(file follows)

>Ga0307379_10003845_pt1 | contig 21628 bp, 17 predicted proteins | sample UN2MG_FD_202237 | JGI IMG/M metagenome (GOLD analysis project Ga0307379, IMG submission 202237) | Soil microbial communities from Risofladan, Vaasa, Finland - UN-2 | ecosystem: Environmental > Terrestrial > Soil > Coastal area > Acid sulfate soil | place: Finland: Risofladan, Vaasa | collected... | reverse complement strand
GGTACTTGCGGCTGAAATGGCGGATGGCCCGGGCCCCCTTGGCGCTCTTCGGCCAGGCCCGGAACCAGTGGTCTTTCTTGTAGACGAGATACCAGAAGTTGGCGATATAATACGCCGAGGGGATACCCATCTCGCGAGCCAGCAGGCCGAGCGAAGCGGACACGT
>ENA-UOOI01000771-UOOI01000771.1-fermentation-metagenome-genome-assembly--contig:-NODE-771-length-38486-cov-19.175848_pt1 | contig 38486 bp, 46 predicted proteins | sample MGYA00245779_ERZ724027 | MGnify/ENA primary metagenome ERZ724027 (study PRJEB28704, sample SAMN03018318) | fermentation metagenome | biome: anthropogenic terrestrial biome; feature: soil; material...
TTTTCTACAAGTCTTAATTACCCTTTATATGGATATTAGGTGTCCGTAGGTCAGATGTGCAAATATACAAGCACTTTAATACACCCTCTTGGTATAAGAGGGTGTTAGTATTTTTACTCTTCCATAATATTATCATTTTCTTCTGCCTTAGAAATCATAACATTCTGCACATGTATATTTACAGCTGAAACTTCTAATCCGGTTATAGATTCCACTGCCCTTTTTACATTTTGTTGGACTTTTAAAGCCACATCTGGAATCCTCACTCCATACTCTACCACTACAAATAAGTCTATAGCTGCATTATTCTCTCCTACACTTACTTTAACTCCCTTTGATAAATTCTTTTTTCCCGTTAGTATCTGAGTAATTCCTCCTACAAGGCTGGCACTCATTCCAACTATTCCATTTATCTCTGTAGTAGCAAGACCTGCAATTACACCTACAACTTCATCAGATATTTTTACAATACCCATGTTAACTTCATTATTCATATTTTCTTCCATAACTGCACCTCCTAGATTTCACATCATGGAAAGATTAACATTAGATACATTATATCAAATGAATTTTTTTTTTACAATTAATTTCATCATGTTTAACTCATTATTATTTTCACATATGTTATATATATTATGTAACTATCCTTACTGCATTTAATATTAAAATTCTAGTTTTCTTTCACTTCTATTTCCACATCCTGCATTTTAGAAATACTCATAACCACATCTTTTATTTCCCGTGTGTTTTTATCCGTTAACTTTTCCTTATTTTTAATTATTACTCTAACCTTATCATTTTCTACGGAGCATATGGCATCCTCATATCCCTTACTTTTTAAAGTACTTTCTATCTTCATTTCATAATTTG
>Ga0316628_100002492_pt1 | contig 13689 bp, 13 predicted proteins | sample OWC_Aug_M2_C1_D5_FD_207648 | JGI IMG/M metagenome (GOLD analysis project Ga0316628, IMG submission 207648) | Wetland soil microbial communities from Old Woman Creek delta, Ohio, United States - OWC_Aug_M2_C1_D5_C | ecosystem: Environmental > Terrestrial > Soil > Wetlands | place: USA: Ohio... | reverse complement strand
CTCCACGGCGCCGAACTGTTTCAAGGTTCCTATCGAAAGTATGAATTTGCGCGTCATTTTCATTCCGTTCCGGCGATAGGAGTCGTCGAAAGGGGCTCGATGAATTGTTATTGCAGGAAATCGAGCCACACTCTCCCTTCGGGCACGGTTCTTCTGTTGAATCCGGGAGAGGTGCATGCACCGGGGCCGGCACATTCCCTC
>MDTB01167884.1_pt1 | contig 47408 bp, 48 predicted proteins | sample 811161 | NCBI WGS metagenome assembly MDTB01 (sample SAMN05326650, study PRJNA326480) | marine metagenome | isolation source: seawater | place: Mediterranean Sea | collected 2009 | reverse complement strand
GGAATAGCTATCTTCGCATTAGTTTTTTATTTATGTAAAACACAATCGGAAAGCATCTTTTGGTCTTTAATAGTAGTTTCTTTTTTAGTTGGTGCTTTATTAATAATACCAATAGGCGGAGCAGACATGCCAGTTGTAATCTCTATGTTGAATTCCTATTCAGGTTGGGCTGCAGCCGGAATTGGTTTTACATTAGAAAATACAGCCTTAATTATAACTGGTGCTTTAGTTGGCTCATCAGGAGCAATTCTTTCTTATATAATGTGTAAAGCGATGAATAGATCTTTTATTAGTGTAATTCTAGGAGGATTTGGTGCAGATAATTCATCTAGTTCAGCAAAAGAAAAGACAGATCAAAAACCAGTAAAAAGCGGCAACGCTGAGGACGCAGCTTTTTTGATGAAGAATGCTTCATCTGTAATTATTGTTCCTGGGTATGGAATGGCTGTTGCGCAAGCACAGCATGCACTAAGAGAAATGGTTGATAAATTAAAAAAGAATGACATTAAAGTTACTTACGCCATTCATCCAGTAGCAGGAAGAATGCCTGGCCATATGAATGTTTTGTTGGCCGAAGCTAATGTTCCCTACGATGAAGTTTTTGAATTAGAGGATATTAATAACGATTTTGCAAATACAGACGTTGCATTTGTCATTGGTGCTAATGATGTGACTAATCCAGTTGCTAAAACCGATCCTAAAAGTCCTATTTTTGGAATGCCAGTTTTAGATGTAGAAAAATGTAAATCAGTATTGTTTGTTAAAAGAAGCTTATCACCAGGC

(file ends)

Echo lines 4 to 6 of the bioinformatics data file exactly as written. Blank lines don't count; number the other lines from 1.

TTTTCTACAAGTCTTAATTACCCTTTATATGGATATTAGGTGTCCGTAGGTCAGATGTGCAAATATACAAGCACTTTAATACACCCTCTTGGTATAAGAGGGTGTTAGTATTTTTACTCTTCCATAATATTATCATTTTCTTCTGCCTTAGAAATCATAACATTCTGCACATGTATATTTACAGCTGAAACTTCTAATCCGGTTATAGATTCCACTGCCCTTTTTACATTTTGTTGGACTTTTAAAGCCACATCTGGAATCCTCACTCCATACTCTACCACTACAAATAAGTCTATAGCTGCATTATTCTCTCCTACACTTACTTTAACTCCCTTTGATAAATTCTTTTTTCCCGTTAGTATCTGAGTAATTCCTCCTACAAGGCTGGCACTCATTCCAACTATTCCATTTATCTCTGTAGTAGCAAGACCTGCAATTACACCTACAACTTCATCAGATATTTTTACAATACCCATGTTAACTTCATTATTCATATTTTCTTCCATAACTGCACCTCCTAGATTTCACATCATGGAAAGATTAACATTAGATACATTATATCAAATGAATTTTTTTTTTACAATTAATTTCATCATGTTTAACTCATTATTATTTTCACATATGTTATATATATTATGTAACTATCCTTACTGCATTTAATATTAAAATTCTAGTTTTCTTTCACTTCTATTTCCACATCCTGCATTTTAGAAATACTCATAACCACATCTTTTATTTCCCGTGTGTTTTTATCCGTTAACTTTTCCTTATTTTTAATTATTACTCTAACCTTATCATTTTCTACGGAGCATATGGCATCCTCATATCCCTTACTTTTTAAAGTACTTTCTATCTTCATTTCATAATTTG
>Ga0316628_100002492_pt1 | contig 13689 bp, 13 predicted proteins | sample OWC_Aug_M2_C1_D5_FD_207648 | JGI IMG/M metagenome (GOLD analysis project Ga0316628, IMG submission 207648) | Wetland soil microbial communities from Old Woman Creek delta, Ohio, United States - OWC_Aug_M2_C1_D5_C | ecosystem: Environmental > Terrestrial > Soil > Wetlands | place: USA: Ohio... | reverse complement strand
CTCCACGGCGCCGAACTGTTTCAAGGTTCCTATCGAAAGTATGAATTTGCGCGTCATTTTCATTCCGTTCCGGCGATAGGAGTCGTCGAAAGGGGCTCGATGAATTGTTATTGCAGGAAATCGAGCCACACTCTCCCTTCGGGCACGGTTCTTCTGTTGAATCCGGGAGAGGTGCATGCACCGGGGCCGGCACATTCCCTC